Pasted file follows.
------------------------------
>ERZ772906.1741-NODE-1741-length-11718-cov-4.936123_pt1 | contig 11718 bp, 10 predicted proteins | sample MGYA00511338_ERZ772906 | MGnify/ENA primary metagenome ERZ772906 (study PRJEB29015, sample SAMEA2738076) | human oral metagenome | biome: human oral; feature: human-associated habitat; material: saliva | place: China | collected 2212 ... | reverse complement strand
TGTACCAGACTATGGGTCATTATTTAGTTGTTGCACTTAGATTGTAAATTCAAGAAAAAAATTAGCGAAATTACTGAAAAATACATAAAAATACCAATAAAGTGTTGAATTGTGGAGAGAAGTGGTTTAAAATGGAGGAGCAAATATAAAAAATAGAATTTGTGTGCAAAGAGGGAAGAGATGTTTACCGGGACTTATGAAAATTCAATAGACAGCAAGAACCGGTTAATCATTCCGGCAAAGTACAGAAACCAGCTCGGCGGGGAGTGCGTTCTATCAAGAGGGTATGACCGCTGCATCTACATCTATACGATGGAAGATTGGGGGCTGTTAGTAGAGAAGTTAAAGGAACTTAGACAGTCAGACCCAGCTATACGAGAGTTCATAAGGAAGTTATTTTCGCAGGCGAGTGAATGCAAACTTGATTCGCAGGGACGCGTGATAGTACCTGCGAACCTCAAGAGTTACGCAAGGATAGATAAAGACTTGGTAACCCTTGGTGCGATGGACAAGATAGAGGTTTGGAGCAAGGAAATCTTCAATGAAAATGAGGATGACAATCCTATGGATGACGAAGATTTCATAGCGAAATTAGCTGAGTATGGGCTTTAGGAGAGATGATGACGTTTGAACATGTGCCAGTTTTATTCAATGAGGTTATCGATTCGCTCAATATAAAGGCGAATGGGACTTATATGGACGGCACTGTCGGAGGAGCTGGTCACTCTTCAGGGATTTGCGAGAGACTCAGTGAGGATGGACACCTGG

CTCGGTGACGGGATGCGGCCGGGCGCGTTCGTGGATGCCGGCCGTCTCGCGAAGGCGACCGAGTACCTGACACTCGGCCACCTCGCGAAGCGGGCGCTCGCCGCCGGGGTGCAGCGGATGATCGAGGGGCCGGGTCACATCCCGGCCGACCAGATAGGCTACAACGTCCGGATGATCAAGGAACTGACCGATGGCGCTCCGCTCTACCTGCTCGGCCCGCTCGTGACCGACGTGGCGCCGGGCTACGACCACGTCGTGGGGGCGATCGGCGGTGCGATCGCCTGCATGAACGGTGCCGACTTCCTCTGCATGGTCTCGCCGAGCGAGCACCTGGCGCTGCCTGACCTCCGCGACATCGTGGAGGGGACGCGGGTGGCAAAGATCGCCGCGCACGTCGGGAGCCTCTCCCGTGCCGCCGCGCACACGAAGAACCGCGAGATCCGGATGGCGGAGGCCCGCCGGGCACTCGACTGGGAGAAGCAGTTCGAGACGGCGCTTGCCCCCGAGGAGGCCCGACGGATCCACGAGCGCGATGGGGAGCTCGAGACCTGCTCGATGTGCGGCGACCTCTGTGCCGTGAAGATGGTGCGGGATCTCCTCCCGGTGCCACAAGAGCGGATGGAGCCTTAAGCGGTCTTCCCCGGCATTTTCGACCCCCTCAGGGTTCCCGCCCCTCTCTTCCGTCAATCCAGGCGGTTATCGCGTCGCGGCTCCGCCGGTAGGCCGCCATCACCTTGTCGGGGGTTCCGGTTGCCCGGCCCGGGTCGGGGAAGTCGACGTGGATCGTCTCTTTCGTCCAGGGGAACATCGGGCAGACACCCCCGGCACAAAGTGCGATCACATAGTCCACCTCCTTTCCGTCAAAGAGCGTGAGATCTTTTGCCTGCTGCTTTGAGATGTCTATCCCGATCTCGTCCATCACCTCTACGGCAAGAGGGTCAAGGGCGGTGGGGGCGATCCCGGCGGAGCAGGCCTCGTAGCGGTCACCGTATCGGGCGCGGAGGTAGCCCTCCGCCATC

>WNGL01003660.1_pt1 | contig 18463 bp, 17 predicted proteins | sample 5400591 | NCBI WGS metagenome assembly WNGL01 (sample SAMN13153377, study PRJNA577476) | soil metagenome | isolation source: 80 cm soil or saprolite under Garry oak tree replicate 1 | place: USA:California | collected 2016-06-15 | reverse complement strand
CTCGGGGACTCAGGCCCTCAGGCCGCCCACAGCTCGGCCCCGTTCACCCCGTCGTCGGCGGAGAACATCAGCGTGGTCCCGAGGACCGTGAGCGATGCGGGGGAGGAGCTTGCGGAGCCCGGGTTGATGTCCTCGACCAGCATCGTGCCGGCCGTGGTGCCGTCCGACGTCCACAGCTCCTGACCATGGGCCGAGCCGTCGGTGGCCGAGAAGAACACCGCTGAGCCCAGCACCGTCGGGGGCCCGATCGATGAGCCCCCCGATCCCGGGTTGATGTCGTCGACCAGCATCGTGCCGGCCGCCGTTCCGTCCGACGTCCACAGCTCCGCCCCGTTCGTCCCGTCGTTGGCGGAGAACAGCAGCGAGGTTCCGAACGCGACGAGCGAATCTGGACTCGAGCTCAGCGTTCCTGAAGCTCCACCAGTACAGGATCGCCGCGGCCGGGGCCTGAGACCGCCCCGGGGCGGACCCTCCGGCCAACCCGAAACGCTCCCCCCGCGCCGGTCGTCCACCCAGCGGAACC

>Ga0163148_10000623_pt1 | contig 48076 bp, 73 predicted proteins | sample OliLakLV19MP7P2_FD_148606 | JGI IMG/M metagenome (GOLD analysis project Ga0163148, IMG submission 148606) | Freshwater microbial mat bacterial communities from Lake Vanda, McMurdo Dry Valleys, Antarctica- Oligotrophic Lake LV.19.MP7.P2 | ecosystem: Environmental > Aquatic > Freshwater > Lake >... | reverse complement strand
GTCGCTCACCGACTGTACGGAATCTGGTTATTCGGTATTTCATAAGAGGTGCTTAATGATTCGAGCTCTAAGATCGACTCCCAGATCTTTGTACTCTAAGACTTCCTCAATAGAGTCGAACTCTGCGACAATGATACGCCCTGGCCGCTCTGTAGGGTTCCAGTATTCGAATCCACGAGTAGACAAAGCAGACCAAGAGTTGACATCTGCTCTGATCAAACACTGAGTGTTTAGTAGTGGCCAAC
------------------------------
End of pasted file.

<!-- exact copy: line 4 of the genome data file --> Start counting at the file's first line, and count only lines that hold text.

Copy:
>WNGL01003660.1_pt1 | contig 18463 bp, 17 predicted proteins | sample 5400591 | NCBI WGS metagenome assembly WNGL01 (sample SAMN13153377, study PRJNA577476) | soil metagenome | isolation source: 80 cm soil or saprolite under Garry oak tree replicate 1 | place: USA:California | collected 2016-06-15 | reverse complement strand